Philosophy East and West 43 (2):175-200 (1993)
|Abstract||The problem of personal identity is often said to be one of accounting for what it is that gives persons their identity over time. However, once the problem has been construed in these terms, it is plain that too much has already been assumed. For what has been assumed is just that persons do have an identity. A new interpretation of Hume's no-self theory is put forward by arguing for an eliminative rather than a reductive view of personal identity, and by approaching the problem in terms of phenomenology, Buddhist psychology, and the idea of a constructed self-image.|
|Keywords||No-self theory personal identity Hume Buddhism phenomenology|
|Categories||categorize this paper)|
|Through your library||Configure|
Similar books and articles
David Pears (2004). Hume's Recantation of His Theory of Personal Identity. Hume Studies 30 (2):257-264.
Abraham Sesshu Roth (2000). What Was Hume's Problem with Personal Identity? Philosophy and Phenomenological Research 61 (1):91-114.
Desh Raj Sirswal (2005). Hume’s Discussion on the Personal Identity. Bihar Jounal of Philosophical Research (00):00.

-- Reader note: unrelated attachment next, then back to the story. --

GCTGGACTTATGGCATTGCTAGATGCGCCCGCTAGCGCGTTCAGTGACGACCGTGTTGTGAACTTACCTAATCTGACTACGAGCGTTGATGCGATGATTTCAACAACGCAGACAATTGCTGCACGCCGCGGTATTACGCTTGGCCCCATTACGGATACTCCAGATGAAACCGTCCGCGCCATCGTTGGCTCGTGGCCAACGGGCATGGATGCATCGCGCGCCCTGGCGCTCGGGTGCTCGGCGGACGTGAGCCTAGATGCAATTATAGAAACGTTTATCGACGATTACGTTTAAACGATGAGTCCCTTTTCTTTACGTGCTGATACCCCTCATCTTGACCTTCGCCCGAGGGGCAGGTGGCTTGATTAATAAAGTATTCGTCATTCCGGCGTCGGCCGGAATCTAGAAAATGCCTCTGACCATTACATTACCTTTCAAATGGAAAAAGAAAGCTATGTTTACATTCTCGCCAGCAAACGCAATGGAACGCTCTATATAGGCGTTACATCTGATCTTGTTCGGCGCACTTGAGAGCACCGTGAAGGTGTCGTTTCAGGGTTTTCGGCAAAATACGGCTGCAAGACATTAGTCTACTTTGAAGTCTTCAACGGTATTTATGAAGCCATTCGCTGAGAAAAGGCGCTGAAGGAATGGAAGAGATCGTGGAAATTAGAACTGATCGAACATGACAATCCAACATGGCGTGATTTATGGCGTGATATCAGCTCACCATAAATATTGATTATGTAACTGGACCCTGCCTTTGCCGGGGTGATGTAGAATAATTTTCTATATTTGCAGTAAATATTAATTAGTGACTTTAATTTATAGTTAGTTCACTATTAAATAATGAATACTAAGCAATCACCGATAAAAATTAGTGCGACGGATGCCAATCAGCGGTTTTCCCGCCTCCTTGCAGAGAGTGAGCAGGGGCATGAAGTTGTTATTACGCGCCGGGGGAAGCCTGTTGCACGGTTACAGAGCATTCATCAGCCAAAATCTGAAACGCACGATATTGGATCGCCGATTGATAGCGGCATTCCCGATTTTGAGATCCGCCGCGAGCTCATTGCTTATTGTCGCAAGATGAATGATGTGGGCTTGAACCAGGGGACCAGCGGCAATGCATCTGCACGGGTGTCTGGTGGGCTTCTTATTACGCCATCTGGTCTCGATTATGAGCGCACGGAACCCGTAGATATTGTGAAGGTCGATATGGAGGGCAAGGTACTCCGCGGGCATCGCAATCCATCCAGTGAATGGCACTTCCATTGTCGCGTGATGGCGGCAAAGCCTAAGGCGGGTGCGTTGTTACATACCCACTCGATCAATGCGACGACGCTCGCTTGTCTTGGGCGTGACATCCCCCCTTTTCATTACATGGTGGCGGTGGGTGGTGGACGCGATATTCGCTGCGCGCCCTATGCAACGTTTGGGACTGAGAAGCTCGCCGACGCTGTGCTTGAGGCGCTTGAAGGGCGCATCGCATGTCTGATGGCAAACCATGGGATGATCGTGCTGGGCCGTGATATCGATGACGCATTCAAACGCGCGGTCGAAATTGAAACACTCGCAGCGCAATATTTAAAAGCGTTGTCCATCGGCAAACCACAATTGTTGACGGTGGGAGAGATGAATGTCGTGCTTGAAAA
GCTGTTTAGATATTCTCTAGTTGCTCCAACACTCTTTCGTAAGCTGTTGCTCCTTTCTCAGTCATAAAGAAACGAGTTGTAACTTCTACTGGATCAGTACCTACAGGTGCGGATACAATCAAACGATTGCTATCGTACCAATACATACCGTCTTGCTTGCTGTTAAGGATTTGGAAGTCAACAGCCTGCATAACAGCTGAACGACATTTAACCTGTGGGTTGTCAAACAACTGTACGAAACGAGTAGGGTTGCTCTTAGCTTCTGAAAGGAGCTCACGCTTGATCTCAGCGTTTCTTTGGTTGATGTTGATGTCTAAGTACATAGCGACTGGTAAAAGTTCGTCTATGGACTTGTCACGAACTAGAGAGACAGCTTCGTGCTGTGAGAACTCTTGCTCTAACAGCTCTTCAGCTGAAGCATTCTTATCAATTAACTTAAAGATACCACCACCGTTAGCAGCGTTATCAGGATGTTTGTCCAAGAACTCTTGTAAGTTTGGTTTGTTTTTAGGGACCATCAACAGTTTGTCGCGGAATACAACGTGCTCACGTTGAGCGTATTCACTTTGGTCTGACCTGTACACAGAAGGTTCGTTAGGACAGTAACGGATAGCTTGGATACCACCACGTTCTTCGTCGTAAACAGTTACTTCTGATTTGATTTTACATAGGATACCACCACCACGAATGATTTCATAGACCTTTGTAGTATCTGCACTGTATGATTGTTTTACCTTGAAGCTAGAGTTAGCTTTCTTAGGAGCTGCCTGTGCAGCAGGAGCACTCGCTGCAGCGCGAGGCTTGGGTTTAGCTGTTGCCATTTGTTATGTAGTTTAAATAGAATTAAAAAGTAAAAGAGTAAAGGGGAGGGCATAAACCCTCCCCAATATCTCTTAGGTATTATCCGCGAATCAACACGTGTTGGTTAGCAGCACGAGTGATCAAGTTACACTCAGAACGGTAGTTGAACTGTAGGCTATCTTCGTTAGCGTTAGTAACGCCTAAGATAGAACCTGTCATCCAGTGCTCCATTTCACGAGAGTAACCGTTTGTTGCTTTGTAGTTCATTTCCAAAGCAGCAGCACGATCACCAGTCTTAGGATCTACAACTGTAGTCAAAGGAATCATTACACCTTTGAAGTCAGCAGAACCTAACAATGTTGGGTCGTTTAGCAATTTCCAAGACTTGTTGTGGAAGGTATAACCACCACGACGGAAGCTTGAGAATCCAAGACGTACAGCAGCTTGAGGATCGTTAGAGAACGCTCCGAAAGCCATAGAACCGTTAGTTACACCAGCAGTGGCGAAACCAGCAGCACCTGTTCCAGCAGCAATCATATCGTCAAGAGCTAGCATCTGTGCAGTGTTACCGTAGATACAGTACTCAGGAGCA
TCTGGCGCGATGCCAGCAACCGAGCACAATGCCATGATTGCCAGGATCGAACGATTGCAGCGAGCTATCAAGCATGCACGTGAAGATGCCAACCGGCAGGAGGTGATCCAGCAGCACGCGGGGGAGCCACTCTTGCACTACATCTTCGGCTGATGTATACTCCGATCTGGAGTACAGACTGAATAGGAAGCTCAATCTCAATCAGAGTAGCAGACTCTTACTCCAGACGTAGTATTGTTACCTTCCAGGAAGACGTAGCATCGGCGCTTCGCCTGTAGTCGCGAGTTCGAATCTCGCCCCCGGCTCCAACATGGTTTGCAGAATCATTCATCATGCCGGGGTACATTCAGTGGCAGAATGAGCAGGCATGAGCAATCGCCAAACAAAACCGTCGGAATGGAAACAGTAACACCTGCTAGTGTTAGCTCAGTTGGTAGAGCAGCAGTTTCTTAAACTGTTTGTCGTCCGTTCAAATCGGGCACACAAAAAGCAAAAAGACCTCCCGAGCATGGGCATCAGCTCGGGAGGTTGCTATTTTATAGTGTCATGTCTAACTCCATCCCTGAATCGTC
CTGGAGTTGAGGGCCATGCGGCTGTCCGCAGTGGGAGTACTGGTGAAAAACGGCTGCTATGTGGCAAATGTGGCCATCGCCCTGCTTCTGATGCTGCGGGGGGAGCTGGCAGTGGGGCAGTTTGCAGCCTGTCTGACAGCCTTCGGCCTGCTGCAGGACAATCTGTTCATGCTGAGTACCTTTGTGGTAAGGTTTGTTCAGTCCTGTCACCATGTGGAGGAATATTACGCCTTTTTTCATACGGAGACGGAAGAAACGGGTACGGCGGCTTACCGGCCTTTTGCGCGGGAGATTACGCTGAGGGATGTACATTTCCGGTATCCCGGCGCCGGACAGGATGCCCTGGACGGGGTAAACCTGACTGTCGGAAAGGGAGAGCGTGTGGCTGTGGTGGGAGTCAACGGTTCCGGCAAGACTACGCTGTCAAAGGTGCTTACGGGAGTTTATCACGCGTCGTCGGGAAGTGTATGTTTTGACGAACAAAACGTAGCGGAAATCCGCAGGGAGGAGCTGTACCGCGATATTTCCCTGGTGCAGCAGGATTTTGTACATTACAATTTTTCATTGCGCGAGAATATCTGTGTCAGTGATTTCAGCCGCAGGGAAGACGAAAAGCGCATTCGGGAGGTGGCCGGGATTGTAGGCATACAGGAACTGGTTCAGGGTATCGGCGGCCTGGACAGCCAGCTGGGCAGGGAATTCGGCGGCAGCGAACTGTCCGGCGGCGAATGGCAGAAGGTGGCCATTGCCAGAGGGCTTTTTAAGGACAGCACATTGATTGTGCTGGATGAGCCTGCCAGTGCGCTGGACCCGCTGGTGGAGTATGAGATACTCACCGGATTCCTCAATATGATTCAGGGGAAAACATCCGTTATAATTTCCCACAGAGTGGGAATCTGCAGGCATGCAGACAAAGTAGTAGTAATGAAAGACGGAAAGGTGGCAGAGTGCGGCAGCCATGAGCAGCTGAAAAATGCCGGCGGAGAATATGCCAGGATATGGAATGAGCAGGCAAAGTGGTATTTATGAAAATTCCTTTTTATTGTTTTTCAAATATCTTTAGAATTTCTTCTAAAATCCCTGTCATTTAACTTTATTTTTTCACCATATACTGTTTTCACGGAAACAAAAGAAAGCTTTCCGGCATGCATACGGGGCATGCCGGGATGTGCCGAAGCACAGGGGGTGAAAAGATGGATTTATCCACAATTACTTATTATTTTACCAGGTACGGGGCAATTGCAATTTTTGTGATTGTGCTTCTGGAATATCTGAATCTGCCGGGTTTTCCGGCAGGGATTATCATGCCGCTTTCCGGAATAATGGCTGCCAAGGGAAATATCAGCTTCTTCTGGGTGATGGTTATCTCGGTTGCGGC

Don Garrett (2010). Once More Into the Labyrinth: Kail's Realist Explanation of Hume's Second Thoughts About Personal Identity. Hume Studies 36 (1):77-87.
John Perry (ed.) (1975). Personal Identity. University of California Press.
John B. Davis (1995). Personal Identity and Standard Economic Theory. Journal of Economic Methodology 2 (1):35-52.
Desh Raj Sirswal (2008). Human Beings Have No Identical Self. Proceedings of the 20th Conference of All Orissa Philosophy Association (20):198-210.
Galen Strawson (2011). The Evident Connexion: Hume on Personal Identity. Oxford University Press.
Added to index2009-01-28
Total downloads283 ( #726 of 722,826 )
Recent downloads (6 months)16 ( #8,054 of 722,826 )
How can I increase my downloads?